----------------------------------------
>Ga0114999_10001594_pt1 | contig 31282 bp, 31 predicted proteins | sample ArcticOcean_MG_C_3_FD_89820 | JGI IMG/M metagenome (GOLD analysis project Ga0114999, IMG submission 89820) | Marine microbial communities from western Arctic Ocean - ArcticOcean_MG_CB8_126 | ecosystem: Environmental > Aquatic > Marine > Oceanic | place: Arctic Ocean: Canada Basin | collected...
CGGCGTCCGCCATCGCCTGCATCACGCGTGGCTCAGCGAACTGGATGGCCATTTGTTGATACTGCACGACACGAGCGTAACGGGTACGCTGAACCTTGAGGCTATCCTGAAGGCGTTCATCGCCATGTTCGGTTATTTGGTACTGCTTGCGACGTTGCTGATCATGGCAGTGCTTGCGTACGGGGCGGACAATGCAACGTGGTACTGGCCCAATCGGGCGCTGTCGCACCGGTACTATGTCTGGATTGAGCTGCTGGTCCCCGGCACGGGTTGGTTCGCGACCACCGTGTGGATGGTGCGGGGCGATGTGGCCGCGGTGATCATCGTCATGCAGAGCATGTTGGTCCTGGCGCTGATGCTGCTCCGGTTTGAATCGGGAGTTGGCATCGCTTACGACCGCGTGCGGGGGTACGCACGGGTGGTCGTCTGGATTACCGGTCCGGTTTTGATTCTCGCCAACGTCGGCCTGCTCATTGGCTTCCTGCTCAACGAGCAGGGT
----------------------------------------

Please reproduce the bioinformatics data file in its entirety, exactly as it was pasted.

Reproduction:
>Ga0114999_10001594_pt1 | contig 31282 bp, 31 predicted proteins | sample ArcticOcean_MG_C_3_FD_89820 | JGI IMG/M metagenome (GOLD analysis project Ga0114999, IMG submission 89820) | Marine microbial communities from western Arctic Ocean - ArcticOcean_MG_CB8_126 | ecosystem: Environmental > Aquatic > Marine > Oceanic | place: Arctic Ocean: Canada Basin | collected...
CGGCGTCCGCCATCGCCTGCATCACGCGTGGCTCAGCGAACTGGATGGCCATTTGTTGATACTGCACGACACGAGCGTAACGGGTACGCTGAACCTTGAGGCTATCCTGAAGGCGTTCATCGCCATGTTCGGTTATTTGGTACTGCTTGCGACGTTGCTGATCATGGCAGTGCTTGCGTACGGGGCGGACAATGCAACGTGGTACTGGCCCAATCGGGCGCTGTCGCACCGGTACTATGTCTGGATTGAGCTGCTGGTCCCCGGCACGGGTTGGTTCGCGACCACCGTGTGGATGGTGCGGGGCGATGTGGCCGCGGTGATCATCGTCATGCAGAGCATGTTGGTCCTGGCGCTGATGCTGCTCCGGTTTGAATCGGGAGTTGGCATCGCTTACGACCGCGTGCGGGGGTACGCACGGGTGGTCGTCTGGATTACCGGTCCGGTTTTGATTCTCGCCAACGTCGGCCTGCTCATTGGCTTCCTGCTCAACGAGCAGGGT